Gerard Henderson AC (aka Always Courteous) regards Fairfax Media’s Tony Walker – who is also one of the many vice-chancellor’s fellows at La Trobe University – as a well brought up and courteous kind of guy. Like Hendo himself.  After all, your man Walker was educated at Geelong Grammar School – just a few years before Prince Charles, Australia’s future king, spent time at that very Anglican institution.  Come to think of it, at the time it belonged to what was called the Church of England – and the English tended to be polite types in those days.  Your man Walker later studied at the Australian National University.

In the view of Jackie’s (male) co-owner, it is courteous for a columnist to acknowledge or reply to correspondence if a reader asks a reasonable question in search of a considered response.

Alas, your man Walker has not replied to Hendo’s (courteous) email, asking a reasonable question, on 30 May 2018.  Is there “history” between these two scribblers? – MWD hears you ask.  Certainly not on Jackie’s (male) co-owner’s side.

However, Hendo did knock back a proposal from Tony Walker a few years ago (when he worked for the Australian Financial Review) to participate in the “Lunch with the AFR” segment.  It was nothing personal – it’s just that Hendo sees little point in talking about himself to the Australian Financial Review or anyone else.  And there are so many people who never stop talking about themselves.  For example, Peter (“Feel free to talk to me about my red bandanna”) FitzSimons and the like with whom Mr Walker could have lunch.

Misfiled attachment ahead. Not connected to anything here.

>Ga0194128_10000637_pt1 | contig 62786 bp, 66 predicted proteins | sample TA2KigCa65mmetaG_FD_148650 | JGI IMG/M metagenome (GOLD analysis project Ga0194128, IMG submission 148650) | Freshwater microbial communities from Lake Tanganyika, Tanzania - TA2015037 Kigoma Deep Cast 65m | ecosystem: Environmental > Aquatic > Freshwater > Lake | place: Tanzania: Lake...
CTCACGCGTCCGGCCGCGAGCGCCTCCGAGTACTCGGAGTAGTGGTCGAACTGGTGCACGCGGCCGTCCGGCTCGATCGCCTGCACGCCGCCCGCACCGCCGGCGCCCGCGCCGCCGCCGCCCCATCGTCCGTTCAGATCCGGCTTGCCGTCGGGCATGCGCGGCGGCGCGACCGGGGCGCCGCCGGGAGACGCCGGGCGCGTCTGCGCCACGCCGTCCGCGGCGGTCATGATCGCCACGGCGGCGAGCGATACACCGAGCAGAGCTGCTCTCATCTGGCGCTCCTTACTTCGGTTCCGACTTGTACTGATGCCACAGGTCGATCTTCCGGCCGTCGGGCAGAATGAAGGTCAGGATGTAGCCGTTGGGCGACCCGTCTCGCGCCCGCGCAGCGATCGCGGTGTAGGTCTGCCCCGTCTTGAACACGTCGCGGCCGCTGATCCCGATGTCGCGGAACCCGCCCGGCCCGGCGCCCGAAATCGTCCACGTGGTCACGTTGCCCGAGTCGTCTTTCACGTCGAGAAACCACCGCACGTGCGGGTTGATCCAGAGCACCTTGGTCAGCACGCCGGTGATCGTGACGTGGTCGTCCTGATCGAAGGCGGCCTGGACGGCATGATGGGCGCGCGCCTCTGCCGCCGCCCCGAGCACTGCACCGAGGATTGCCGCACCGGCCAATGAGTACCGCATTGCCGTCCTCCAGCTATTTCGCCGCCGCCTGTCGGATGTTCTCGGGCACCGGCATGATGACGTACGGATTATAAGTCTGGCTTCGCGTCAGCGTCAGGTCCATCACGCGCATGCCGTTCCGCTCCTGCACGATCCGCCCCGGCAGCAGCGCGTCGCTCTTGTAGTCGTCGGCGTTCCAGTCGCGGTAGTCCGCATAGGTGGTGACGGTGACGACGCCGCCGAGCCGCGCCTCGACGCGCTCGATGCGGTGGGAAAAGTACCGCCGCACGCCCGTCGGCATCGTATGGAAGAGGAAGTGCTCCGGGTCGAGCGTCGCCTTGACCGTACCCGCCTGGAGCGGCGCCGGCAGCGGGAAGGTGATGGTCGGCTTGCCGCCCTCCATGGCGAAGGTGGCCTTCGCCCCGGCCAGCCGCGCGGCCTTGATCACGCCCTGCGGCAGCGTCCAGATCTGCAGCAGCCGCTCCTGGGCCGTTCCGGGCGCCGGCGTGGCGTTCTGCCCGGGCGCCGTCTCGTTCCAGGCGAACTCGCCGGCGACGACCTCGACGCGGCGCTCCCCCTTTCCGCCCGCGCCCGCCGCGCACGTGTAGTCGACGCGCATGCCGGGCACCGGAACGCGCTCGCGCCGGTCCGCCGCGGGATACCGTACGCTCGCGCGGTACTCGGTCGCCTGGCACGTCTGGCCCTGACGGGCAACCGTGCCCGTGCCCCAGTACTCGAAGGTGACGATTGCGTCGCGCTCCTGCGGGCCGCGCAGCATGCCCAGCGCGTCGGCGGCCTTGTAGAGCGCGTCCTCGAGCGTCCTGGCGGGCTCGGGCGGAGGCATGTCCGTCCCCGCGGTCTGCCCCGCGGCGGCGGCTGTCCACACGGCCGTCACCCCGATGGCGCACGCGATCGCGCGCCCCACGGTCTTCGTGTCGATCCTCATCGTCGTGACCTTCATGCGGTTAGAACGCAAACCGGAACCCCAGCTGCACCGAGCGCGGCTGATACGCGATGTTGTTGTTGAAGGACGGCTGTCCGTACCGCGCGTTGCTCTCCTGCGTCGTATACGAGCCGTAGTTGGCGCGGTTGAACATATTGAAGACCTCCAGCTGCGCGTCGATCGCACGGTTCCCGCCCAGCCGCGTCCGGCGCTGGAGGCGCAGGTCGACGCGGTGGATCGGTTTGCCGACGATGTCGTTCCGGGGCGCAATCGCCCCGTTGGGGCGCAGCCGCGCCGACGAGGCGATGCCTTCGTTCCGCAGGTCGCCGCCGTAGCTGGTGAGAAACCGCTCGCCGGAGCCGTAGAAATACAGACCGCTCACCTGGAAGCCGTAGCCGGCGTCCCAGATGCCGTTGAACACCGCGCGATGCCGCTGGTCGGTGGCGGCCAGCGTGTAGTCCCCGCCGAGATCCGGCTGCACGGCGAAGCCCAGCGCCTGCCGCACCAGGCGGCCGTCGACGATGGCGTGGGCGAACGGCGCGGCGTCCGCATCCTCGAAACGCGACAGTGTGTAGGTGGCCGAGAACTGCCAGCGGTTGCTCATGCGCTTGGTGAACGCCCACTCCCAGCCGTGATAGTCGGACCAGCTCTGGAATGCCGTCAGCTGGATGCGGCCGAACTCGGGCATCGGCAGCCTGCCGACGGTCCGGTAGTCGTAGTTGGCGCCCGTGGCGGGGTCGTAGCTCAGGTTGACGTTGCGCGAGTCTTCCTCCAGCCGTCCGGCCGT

For whatever reason, Tony Walker went under-the-bed rather than respond to this courteous missive:


That was a lively piece on the ABC in The Age on Monday [28 May 2018].

 I agree with your critique of ABC TV and support the view – which, as I recall, Malcolm Turnbull proposed when he was communications minister in the Abbott government a few years ago – that the roles of ABC managing director and editor-in-chief should be separated.

I was interested in your question concerning the new ABC board member Joe Gersh, viz: “What are Gersh’s views on criticisms the ABC is a conservative-free zone?”

My question is:  Do you subscribe to the criticism of the ABC that it is a Conservative Free Zone?  If not, can you provide the name of any conservative presenter, producer or editor of any of the ABC’s prominent television, radio or online outlets?

Over to you – and Keep Morale High.

Best wishes


Now that’s a reasonable question – don’t you think?  If it’s fair for Mr Walker to ask Mr Gersh whether he subscribes to the criticism that the ABC is a Conservative Free Zone  (without a conservative presenter, producer or editor for any of its prominent television, radio or online outlets) – then it should be okay for Mr Henderson to ask Mr Walker the very same question.

But, alas, Hendo received neither a reply nor even an acknowledgement to his (courteous) question. And the Fairfax Media columnist did not even respond to Hendo’s follow-up “Did you get this?” request.  This despite the fact that in his Fairfax Media column of 28 May 2018 Tony Walker complained that John Howard did “not return a phone call” from him.

Tony Walker – off to Nancy’s Courtesy Classes for you.



This hugely popular segment of MWD is devoted to journalists who will change their mind without explanation – or forget a cause which they have previously advocated.  This week’s focus is on Professor Doctor Peter Van Onselen’s (changing) views on privatising the ABC.

  • PVO on Why The ABC Should be Privatised – 2013